A Chinese-made herbicide used to kill off illegal crops, including coca, may cause a division between Colombia and U.S. narcotics agents operating inside the country.
Colombia purchased the herbicide last year despite the United States issuing warnings that it is highly toxic and even flammable. The United States has said that if it is used on a widespread basis, its officers might pull out of the coca eradication program, reported El Espectador newspaper.
Experts also found that the substance that was in containers sold to Colombia was not the same one that was advertised by the Chinese manufacturer. The substance had corrosive and flammable compounds, which have been banned by the United States and the European Union, the newspaper reported.
The report said that product labels for the herbicide were “inexplicably altered” to say that the substance met the country’s requirements for usage. The new labels were found to have “substantial discrepancies” compared with the previous ones.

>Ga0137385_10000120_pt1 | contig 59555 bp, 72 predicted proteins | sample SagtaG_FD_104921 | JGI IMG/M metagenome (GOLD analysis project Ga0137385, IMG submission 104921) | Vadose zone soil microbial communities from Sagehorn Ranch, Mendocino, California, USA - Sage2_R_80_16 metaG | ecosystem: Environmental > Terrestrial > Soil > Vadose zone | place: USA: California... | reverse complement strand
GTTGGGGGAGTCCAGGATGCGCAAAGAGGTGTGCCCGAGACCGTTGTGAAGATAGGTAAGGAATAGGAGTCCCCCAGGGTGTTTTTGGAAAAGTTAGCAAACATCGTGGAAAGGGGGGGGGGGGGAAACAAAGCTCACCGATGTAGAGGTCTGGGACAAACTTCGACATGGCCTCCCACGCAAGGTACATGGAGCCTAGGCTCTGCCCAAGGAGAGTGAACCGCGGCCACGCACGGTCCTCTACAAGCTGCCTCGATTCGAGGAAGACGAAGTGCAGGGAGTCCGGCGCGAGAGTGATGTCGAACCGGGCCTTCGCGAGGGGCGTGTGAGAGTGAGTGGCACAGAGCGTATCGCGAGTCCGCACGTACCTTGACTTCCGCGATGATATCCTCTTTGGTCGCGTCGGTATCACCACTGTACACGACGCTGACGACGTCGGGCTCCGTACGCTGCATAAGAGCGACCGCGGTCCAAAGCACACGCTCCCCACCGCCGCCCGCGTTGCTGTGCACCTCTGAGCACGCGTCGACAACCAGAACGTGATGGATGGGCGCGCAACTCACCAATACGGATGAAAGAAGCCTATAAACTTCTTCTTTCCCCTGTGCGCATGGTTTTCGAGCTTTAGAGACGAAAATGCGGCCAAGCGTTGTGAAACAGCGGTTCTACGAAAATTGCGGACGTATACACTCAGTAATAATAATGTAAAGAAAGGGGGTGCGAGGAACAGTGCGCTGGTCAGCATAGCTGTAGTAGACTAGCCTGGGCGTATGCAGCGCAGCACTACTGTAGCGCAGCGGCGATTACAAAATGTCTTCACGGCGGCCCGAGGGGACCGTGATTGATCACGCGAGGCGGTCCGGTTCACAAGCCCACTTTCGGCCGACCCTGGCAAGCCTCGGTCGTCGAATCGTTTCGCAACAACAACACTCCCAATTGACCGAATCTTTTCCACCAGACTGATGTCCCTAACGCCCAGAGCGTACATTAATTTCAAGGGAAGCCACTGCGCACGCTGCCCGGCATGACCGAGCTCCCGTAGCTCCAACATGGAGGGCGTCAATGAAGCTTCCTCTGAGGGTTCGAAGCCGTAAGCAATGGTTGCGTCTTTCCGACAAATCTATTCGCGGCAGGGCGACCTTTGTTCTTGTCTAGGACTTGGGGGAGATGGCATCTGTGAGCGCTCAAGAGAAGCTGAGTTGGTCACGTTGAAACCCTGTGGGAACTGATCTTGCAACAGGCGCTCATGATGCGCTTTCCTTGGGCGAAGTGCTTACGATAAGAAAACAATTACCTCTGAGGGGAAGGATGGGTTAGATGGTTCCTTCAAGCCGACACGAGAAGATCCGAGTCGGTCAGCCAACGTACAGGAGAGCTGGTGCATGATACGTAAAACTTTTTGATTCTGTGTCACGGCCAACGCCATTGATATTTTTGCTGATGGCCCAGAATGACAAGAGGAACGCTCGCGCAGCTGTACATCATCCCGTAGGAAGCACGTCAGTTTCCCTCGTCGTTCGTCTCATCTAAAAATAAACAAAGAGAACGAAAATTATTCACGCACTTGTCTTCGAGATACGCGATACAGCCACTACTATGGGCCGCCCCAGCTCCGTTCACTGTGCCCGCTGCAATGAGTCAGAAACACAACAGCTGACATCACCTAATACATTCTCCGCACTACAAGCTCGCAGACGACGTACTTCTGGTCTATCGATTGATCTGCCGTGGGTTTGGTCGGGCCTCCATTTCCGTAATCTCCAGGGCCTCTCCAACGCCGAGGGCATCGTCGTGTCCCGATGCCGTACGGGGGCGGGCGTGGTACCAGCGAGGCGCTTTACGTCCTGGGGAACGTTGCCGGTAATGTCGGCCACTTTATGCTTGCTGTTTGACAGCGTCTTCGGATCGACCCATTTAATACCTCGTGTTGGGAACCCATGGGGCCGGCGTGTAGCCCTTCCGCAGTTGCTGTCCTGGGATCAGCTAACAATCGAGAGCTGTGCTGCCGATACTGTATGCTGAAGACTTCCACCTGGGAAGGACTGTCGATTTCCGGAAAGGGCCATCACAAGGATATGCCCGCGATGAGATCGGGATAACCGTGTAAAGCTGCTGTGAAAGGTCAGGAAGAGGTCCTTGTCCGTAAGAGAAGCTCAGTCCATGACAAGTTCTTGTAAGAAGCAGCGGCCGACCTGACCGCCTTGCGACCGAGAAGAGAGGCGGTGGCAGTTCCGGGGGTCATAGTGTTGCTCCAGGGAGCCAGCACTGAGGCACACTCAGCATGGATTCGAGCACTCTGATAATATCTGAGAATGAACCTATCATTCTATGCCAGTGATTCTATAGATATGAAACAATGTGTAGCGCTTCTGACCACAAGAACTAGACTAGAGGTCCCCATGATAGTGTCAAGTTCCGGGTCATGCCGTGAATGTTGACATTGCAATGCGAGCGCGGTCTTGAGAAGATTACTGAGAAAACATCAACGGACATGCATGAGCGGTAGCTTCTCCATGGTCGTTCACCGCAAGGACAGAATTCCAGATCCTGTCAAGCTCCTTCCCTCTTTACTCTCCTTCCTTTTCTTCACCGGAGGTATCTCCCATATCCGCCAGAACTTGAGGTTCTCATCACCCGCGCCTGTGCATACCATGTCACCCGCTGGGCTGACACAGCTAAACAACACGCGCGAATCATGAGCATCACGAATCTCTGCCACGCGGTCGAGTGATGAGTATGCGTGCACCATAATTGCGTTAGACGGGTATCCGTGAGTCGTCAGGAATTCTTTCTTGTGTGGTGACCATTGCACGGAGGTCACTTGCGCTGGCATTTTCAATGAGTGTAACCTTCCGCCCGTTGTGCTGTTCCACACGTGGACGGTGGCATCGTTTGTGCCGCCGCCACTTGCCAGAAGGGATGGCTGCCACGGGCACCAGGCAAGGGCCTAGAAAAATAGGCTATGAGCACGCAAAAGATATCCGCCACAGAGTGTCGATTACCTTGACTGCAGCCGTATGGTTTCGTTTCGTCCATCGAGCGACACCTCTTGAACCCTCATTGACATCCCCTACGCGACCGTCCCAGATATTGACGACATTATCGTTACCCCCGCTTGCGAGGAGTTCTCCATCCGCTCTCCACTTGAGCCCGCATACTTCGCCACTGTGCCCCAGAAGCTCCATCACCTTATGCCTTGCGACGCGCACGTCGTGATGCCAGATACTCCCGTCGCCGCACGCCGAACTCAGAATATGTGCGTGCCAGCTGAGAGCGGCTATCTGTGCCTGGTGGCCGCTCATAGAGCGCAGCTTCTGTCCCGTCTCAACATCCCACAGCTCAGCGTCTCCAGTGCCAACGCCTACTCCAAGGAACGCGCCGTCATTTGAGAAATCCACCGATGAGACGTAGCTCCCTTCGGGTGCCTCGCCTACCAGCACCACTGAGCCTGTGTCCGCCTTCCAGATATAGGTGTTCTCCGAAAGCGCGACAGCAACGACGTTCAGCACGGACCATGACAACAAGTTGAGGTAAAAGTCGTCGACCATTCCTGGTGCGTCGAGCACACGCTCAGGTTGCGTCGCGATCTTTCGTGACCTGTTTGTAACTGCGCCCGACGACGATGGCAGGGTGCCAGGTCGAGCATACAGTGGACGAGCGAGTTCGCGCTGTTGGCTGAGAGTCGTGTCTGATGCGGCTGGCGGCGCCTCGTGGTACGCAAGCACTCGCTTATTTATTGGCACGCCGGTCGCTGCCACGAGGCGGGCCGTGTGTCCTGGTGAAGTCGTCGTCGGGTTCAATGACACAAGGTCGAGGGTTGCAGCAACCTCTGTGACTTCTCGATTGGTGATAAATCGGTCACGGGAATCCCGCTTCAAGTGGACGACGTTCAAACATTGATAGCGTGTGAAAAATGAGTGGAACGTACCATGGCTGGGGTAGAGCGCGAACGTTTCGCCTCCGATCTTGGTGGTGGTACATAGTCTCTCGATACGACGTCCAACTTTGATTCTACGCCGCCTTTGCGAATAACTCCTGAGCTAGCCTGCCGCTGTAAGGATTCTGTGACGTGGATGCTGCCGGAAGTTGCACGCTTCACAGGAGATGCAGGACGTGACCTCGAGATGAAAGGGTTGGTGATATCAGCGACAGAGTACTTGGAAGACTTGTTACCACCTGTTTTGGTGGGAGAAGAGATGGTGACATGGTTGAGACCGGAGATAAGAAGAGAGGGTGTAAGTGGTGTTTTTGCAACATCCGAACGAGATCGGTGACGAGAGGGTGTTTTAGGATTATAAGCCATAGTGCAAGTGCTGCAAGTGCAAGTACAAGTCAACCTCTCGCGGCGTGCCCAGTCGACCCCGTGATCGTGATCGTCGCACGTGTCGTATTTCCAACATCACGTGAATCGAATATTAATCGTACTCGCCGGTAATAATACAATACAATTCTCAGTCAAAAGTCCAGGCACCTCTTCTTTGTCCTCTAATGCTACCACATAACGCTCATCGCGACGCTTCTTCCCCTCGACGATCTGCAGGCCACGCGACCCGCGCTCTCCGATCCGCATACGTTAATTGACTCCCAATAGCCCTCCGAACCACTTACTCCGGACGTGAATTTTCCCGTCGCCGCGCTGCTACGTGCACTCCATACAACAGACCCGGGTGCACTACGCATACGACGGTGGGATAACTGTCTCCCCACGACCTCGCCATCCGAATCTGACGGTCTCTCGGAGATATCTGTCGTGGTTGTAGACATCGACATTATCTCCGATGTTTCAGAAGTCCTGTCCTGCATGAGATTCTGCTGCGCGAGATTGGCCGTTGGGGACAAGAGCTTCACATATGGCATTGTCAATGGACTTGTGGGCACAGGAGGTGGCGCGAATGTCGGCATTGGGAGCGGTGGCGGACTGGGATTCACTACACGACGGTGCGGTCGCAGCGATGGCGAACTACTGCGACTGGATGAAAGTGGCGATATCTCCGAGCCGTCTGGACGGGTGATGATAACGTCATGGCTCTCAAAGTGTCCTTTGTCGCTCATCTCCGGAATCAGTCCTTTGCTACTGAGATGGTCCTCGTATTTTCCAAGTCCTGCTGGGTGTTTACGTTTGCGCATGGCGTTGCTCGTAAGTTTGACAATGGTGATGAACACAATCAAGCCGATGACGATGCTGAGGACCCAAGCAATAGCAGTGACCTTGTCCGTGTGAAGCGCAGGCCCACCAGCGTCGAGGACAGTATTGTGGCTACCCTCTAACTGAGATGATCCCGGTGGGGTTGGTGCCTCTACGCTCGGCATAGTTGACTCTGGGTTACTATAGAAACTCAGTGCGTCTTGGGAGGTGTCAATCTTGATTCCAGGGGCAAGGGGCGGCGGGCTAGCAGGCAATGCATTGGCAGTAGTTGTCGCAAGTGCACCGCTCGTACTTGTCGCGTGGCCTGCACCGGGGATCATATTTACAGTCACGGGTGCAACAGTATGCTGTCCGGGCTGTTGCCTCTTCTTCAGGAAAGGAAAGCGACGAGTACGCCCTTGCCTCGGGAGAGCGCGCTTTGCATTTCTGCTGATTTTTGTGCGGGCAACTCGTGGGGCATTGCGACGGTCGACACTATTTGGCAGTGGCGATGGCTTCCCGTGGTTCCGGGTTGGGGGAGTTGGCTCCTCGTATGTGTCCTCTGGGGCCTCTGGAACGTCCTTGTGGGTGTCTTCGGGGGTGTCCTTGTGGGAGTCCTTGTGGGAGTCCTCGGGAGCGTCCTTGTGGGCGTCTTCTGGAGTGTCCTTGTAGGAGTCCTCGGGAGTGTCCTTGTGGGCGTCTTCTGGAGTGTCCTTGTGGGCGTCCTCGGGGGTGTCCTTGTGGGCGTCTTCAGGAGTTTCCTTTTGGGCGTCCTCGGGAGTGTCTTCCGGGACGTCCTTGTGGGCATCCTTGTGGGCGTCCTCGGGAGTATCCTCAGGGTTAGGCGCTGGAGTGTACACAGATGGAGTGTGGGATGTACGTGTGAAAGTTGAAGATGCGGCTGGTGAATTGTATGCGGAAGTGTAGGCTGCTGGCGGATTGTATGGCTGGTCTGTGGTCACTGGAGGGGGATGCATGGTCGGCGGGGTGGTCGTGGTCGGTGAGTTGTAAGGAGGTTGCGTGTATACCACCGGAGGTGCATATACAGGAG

In regard to the U.S.’s warnings, Colombia narcotics police spokesperson James Story said the government is “reviewing technical issues,” and that the use of the spray to curb drug trafficking and production “is a key component.”
Over the past decade, the United States has sent drug agents and billions of dollars to Colombia to help the South American nation deal with illicit drug cultivation and trafficking organizations under the auspices of Plan Colombia. The funding also includes paying for herbicides that are sprayed on mostly coca and opium crops.
But last year, the U.S. Embassy’s Narcotics Affairs Section said it would not pay for herbicides any longer, leaving Colombia with the responsibility, according to the newspaper.
Over the years, environmentalists have panned Colombia’s use of herbicides—not the Chinese-made one, but others—to kill off drug crops, including mycoherbicides, which are made from toxic molds.
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